July 2006

To see how these concepts played out in our project for this client, please visit Using Web Services to Deliver Information to Mobile Devices.

Todd Herman

One strength of our firm is our ability to quickly understand "tech speak" – advanced technology concepts that initially excite technical personnel – and turn it into "business use" for executives and line-of-business managers. A good example of this is shown in this month's case study, which deals with Service Oriented Architecture (SOA) and web services.

Service Oriented Architecture

SOA has been around conceptually for many years, but has gained momentum and validation with IBM, Microsoft, Sun, SAP, and others participating in developing – and agreeing to follow – a common set of standards about how the underlying architecture would work. Since then, these companies have worked to incorporate many web service standards into their products and make them practical and usable. The base level of web services generally accepted to qualify as an SOA include:

  • The XML markup language for describing data.

  • The HTTP protocol for communicating between clients and servers.

  • The SOAP protocol for exchanging XML messages using the HTTP protocol.

  • The Web Services Description Language (WSDL), which is an XML-based description of how a client ("consumer") interacts with a web service on the server ("provider").

What's the "business use" of this "tech speak"? There are several:

data tunnel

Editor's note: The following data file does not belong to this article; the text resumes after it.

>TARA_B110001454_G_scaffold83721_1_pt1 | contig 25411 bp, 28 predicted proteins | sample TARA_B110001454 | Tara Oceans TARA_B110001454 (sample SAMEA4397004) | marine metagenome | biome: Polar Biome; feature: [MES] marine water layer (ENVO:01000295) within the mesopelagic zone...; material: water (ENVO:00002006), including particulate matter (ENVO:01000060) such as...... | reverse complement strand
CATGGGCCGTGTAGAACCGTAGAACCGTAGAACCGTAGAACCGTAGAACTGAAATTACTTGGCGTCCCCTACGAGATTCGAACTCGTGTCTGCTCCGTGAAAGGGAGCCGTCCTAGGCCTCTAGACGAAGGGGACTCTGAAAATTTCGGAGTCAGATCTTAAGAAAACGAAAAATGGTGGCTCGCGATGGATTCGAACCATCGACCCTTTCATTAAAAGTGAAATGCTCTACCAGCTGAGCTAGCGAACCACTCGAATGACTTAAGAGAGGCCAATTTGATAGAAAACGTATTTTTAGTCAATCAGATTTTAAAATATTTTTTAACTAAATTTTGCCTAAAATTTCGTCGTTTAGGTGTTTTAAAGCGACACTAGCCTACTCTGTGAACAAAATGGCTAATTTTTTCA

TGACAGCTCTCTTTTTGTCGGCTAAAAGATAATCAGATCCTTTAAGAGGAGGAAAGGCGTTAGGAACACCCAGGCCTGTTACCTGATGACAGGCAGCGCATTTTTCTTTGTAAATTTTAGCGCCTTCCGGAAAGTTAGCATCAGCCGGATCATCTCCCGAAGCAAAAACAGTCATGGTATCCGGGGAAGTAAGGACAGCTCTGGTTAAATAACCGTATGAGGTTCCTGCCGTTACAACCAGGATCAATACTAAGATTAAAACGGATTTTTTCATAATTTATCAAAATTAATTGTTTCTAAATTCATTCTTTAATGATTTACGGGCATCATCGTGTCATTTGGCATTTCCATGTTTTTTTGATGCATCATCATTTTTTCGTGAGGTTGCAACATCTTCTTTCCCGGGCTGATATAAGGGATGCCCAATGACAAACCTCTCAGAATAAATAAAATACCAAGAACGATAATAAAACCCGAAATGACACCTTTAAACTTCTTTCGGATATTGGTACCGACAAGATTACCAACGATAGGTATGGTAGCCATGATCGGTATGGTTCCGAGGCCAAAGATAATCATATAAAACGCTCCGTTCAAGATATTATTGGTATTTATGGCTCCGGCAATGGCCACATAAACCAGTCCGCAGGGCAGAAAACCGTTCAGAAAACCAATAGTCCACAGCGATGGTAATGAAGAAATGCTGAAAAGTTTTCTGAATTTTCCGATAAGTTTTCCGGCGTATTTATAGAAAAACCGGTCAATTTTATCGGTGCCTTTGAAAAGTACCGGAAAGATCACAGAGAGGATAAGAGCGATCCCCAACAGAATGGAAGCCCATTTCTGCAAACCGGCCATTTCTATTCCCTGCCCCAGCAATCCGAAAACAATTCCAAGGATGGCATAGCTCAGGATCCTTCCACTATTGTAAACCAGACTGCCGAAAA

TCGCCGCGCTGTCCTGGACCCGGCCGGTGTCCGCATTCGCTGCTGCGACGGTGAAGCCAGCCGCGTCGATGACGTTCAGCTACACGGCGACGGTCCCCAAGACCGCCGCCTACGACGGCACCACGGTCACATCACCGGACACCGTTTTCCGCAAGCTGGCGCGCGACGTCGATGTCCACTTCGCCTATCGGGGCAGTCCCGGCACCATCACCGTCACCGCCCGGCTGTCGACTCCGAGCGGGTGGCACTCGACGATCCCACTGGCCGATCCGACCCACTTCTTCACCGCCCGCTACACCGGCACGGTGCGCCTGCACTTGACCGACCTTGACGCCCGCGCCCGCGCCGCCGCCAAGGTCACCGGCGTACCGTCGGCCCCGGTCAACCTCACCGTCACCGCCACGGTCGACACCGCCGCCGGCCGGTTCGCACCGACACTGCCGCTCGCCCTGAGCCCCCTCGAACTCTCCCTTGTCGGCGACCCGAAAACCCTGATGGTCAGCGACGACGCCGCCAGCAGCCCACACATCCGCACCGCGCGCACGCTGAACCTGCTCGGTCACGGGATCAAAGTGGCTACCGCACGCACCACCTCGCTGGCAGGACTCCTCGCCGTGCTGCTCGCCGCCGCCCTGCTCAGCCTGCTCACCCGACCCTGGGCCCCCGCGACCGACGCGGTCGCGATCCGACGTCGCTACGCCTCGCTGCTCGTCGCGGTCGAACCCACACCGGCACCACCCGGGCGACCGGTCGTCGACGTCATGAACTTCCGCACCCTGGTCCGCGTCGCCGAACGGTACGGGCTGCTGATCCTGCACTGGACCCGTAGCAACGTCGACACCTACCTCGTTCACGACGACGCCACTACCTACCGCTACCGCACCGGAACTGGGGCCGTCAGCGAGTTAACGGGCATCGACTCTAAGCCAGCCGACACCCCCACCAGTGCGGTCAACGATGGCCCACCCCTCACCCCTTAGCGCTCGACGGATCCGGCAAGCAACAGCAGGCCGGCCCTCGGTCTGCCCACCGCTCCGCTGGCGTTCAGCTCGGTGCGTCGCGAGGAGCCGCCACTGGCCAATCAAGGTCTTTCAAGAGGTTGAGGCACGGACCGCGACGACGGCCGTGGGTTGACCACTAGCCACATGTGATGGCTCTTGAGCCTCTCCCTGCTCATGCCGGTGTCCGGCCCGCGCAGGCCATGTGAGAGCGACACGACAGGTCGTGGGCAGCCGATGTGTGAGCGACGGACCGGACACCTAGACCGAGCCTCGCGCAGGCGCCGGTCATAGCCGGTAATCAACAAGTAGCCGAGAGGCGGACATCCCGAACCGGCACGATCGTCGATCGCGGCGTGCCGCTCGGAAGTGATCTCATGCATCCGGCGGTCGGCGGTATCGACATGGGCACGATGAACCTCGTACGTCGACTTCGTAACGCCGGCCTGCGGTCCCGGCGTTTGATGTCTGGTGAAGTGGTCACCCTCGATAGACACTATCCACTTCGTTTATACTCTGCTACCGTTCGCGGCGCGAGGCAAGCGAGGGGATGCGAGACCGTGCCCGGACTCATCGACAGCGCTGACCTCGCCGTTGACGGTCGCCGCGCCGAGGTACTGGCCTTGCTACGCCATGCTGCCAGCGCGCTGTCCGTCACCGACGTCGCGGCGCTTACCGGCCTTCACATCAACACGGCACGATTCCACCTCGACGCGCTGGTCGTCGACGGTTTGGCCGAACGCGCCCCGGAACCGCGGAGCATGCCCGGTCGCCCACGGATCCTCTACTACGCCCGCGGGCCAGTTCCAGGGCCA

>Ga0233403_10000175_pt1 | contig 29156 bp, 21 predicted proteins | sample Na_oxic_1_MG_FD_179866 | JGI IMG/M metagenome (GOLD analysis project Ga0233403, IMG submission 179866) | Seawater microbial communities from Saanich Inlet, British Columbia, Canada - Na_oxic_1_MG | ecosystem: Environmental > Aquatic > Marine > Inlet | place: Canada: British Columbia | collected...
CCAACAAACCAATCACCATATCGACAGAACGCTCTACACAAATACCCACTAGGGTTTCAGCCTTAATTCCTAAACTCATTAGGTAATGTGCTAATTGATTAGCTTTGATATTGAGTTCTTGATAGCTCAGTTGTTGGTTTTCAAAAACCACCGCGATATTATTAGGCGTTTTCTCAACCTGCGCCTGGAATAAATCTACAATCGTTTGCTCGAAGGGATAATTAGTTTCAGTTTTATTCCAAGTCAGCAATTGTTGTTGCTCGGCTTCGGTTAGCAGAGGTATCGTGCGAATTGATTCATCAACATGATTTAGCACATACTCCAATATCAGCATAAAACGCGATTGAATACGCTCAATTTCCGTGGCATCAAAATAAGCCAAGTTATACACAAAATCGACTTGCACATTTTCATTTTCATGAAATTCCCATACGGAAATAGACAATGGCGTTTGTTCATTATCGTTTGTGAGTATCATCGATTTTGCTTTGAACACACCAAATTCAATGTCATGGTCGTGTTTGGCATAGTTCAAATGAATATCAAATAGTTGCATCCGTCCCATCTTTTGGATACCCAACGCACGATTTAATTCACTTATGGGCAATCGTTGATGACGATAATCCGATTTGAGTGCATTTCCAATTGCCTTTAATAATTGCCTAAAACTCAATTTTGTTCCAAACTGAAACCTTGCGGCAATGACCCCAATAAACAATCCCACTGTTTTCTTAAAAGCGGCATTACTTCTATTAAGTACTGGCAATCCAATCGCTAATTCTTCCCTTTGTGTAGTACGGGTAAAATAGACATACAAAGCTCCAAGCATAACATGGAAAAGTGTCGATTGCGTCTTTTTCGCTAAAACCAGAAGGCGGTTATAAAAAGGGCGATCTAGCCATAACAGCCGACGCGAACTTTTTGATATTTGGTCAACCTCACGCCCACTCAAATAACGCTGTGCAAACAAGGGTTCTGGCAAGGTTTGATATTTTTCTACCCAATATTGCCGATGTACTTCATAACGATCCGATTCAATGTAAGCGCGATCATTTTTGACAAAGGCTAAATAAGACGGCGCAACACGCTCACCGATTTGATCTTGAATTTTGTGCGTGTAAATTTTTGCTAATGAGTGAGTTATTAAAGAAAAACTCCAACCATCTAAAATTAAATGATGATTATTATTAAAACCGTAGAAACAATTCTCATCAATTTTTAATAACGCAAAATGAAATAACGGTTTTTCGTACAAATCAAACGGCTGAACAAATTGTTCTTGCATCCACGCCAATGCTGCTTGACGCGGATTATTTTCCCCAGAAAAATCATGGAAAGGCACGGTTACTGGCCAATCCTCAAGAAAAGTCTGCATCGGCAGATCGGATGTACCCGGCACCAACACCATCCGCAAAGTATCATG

• SOA is based on open web service standards that have gained broad industry acceptance – thus, businesses are less constrained by proprietary vendor technology.

  • SOA permits different systems, based on different technologies, to communicate with each other – potentially simplifying integration of these systems.

  • SOA permits composite applications (also called "enterprise mashups"), which are applications combining functions from multiple sources to provide an integrated user experience – this enables greater business agility by making it easier for systems to be quickly tailored to a changed environment.

  • More broadly, SOA can help ensure that actual business processes are represented in the software application as distinct services – thereby linking information systems functionality with specific business requirements.

The project featured in this case study takes advantage of the SOA capabilities in the relevant products – IBM Lotus Notes/Domino, BlackBerry Mobile Data System, and Windows Mobile Compact Framework. While this project reflects a relatively simple application, it illustrates how applying SOA – to develop a "provider" service in the Contact Management database, and to develop "consumer" services for the BlackBerry and Windows Mobile devices – allows:

  • Efficient extraction and delivery of information to different types of clients.

  • Development of "provider" services in the native rapid application development (RAD) environment of the host application.

  • Development of "consumer" services in platform-specific RAD tools, where the tools use the data description obtained from the "provider" to rapidly generate data entry and data results screens.

In a recent issue of Consulting Magazine, technology research firm Gartner predicts that SOA will provide the basis for 80% of new development projects by 2008. Gartner goes on to say that "through 2015, service-oriented architecture will transform software from an inhibitor to an enabler of business change."

Are you ready for technology to transform business? We are!

We are excited to be in discussions to develop the mobile capabilities of a middle-market ERP package, which would enable capabilities such as those illustrated in this case study. We hope to be able to announce something on this later in the year.

Sincerely yours,

Todd L. Herman

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